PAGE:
It is no secret that today’s workforce is distracted. According to a 2013 Towards Maturity report, 88% of employees don’t have time, or make time, to engage with learning and development (L&D) offerings. When you add in the fact that the average attention span for adults engaging with learning is only 8.25 seconds* (…….sorry, what was I saying?) you can see why competing for your employee’s attention can be challenging when it comes to learning.
On a recent Training Magazine webinar, Odette Santiago-Elmer, Meridian University training manager, shared her insight into how the basics of creating an engaging training program really come down to a well thought out strategy that is balanced between focusing on the needs of the company, as well as the needs and overall experiences of the learner. It’s hard to make time for webinars in our busy day, so here are some of the top takeaways from the session that you can apply to your L&D programs right now.
What makes creating engaging learning so challenging?
It isn’t just a distracted workforce that makes creating engaging training programs difficult, there are several challenges at an organizational level that often also need to be overcome.
Doing more with less, has become a common theme for the expectations of L&D departments and limited funds put a strain on the amount of resources available to your team. A reduction of head count in the overall workforce means that the employees that organizations hire and retain need to be highly skilled, or need the necessary training to improve their current skillset so they can operate at a higher level. On top of this, a climate of constantly changing business initiatives can make it difficult to decide what is relevant when developing training.
Creating engaging and targeted training
Engaging training programs start with “focused” instructional design and a strategic plan.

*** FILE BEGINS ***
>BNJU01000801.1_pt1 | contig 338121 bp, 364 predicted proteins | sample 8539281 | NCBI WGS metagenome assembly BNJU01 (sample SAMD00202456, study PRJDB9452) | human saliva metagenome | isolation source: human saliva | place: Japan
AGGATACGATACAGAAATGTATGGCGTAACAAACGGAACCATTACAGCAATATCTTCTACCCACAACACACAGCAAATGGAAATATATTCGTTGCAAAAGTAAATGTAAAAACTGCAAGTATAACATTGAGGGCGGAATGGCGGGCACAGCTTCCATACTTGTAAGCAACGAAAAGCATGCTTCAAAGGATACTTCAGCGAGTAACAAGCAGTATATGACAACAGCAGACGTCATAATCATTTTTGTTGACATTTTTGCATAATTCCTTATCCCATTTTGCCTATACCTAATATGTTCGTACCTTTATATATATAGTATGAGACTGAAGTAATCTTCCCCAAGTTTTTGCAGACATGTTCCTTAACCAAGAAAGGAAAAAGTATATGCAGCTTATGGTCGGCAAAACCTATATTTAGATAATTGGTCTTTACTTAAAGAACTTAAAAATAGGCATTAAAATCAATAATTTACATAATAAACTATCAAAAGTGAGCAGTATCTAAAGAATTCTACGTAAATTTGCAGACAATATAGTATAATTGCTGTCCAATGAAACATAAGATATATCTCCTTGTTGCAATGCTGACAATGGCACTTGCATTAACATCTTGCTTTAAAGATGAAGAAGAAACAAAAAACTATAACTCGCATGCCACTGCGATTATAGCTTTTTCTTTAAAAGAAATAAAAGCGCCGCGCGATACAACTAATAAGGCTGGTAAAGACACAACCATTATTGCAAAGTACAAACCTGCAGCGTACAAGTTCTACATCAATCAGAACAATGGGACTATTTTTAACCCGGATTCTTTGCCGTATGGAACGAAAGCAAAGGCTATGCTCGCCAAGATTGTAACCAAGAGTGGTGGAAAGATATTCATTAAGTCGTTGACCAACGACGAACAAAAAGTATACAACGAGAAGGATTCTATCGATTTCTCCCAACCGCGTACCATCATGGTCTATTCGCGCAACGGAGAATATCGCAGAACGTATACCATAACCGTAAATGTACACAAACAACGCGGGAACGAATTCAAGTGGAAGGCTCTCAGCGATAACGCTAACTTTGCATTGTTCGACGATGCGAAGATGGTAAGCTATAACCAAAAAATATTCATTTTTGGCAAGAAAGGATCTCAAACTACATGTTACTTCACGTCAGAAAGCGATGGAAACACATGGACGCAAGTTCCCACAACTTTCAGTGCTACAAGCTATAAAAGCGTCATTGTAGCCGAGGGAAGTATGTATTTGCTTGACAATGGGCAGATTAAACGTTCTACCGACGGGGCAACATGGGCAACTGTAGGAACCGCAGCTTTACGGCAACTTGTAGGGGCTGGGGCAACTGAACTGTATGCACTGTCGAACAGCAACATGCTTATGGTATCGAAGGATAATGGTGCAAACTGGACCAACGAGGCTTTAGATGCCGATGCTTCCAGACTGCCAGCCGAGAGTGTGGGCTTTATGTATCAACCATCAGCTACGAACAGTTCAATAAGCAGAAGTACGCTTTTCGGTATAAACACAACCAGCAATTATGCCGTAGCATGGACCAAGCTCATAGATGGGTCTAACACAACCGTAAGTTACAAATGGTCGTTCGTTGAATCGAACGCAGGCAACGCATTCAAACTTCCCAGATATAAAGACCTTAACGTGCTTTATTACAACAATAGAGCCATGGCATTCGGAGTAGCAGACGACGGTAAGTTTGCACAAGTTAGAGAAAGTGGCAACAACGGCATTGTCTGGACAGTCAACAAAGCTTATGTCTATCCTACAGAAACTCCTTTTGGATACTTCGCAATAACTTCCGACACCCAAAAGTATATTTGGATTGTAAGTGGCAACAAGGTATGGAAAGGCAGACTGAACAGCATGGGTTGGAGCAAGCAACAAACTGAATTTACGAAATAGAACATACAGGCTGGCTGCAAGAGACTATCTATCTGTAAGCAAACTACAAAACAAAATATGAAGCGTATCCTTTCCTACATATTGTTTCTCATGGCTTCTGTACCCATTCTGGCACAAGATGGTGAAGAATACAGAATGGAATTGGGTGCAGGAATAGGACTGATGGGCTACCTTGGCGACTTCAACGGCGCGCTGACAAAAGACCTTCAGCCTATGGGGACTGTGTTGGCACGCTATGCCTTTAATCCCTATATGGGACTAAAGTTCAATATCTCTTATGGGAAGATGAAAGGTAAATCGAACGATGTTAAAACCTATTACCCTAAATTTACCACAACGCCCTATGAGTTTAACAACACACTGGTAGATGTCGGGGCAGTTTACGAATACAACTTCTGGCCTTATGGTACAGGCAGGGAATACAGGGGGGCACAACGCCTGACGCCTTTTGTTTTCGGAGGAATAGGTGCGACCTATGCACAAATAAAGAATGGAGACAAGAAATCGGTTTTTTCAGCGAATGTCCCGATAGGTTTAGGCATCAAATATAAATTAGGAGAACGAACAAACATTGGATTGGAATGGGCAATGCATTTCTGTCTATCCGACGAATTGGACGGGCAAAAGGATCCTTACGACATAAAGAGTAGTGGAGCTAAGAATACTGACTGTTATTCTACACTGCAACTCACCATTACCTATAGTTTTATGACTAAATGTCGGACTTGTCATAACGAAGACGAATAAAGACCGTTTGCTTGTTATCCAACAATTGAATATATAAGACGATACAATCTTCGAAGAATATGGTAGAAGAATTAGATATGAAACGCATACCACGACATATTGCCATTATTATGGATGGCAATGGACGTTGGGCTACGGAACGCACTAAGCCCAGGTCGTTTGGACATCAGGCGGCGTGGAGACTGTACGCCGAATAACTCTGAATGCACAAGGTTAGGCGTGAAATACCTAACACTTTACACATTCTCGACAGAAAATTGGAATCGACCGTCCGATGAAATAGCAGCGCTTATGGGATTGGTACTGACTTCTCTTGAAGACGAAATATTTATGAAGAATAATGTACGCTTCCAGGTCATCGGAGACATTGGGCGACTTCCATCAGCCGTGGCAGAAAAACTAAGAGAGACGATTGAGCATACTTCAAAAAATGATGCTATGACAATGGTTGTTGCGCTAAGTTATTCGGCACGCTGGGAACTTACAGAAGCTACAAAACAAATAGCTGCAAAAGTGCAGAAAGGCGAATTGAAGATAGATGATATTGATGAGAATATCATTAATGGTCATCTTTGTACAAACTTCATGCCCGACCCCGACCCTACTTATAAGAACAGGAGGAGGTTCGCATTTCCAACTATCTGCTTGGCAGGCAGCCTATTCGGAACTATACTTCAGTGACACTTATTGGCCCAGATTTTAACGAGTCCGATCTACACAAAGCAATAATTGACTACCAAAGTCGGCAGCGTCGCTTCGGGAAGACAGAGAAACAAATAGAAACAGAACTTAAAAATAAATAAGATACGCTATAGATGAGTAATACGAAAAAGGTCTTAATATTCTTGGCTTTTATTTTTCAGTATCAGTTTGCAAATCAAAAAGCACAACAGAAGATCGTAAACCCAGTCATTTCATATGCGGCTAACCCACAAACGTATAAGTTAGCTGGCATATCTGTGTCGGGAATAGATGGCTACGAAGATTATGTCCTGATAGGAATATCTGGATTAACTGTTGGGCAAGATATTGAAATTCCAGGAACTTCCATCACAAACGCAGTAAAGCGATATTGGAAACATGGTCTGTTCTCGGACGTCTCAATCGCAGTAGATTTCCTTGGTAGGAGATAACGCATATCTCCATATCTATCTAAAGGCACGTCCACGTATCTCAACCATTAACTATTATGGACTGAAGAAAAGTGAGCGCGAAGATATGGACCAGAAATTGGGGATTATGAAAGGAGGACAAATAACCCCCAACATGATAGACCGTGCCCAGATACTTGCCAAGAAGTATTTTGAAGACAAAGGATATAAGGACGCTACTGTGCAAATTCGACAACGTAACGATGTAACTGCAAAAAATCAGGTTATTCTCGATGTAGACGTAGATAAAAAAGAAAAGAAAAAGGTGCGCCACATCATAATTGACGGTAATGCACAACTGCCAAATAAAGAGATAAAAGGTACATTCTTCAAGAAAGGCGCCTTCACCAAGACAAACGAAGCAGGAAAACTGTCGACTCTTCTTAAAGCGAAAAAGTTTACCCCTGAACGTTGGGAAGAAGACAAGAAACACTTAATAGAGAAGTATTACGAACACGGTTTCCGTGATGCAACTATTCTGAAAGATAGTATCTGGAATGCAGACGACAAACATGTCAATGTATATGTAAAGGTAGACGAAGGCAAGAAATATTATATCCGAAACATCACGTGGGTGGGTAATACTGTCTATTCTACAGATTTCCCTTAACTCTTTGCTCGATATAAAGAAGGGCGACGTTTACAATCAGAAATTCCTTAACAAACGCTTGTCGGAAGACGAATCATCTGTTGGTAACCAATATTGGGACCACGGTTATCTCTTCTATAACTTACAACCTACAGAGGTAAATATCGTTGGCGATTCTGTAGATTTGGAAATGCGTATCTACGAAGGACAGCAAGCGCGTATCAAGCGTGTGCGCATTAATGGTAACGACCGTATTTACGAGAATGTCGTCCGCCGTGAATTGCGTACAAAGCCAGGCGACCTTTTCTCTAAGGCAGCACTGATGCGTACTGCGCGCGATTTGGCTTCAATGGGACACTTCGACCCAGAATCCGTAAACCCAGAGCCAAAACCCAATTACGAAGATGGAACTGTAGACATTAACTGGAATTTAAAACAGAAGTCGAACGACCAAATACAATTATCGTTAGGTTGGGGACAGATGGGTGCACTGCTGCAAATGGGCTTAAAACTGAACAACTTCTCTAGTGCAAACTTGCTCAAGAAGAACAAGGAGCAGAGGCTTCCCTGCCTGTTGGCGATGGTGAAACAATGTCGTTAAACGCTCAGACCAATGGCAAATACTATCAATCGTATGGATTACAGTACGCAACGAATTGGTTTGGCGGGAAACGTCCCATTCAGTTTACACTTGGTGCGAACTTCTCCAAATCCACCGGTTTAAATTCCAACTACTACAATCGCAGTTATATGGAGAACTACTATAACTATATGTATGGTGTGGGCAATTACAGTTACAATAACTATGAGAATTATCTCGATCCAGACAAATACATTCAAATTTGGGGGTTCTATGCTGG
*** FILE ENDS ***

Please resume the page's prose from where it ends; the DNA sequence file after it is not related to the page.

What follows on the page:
- Plan, plan, plan – Any training program starts with an idea or problem that needs to be solved. For internal training courses, think about what skills the people in a specific position must have. Who is responsible for identifying what that require training must be? Your HR department, direct supervisors for that role? When it comes to external training, think about the group of partners/vendors that you are targeting. What is in it for them? How will they benefit from completing the course or program (especially if they are paying you for that training)?
- Know your audience – This seems like a no-brainer, but can often be an area where content doesn’t stack up. What line of the business are you targeting with this course? What is their work environment? Are they at a desk all day with access to a computer, or will the training need to be available on a mobile device? Odette’s #1 tip – Always target the lowest common denominator, not the expert that may be taking the course. It is better to cover information that may already be known than to assume that all learners have this prior knowledge.
Branding and Communicating Your Offerings
There are several key elements when it comes to successfully increasing exposure for your training program (for more check out the Why Learning and Marketing Should be BFFs).
- Develop a brand for your learning offerings – It’s time to think like a marketer (or to reach out to your marketing team for their insight)! After putting a lot of hard work into creating your training, you want to make sure that it doesn’t go unnoticed. Think about a formal name and a logo that compliment your organization’s brand.
- Establish a clear communication plan – Set up a cadence of communication that consistently reminds learners about the L&D offerings that are available to them and any new courses or options.
- Share your success – Communication doesn’t have to only be to your learners, share the success of your program with the company and executive team. Show how each of your training assets is aligned with corporate objectives, and how your learning program addresses real challenges within the business.
For more about improving learning effectiveness, check out our blog post, “Powerful Practices: Improving Learning Effectiveness” or our blog topics surrounding tips and trends around learning.